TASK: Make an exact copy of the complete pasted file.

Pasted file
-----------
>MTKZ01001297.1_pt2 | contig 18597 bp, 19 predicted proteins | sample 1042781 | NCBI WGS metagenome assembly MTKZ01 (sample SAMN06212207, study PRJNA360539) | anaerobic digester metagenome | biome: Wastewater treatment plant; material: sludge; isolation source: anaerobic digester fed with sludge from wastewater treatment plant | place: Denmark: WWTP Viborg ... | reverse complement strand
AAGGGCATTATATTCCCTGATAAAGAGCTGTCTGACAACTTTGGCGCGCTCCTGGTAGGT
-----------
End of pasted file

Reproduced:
>MTKZ01001297.1_pt2 | contig 18597 bp, 19 predicted proteins | sample 1042781 | NCBI WGS metagenome assembly MTKZ01 (sample SAMN06212207, study PRJNA360539) | anaerobic digester metagenome | biome: Wastewater treatment plant; material: sludge; isolation source: anaerobic digester fed with sludge from wastewater treatment plant | place: Denmark: WWTP Viborg ... | reverse complement strand
AAGGGCATTATATTCCCTGATAAAGAGCTGTCTGACAACTTTGGCGCGCTCCTGGTAGGT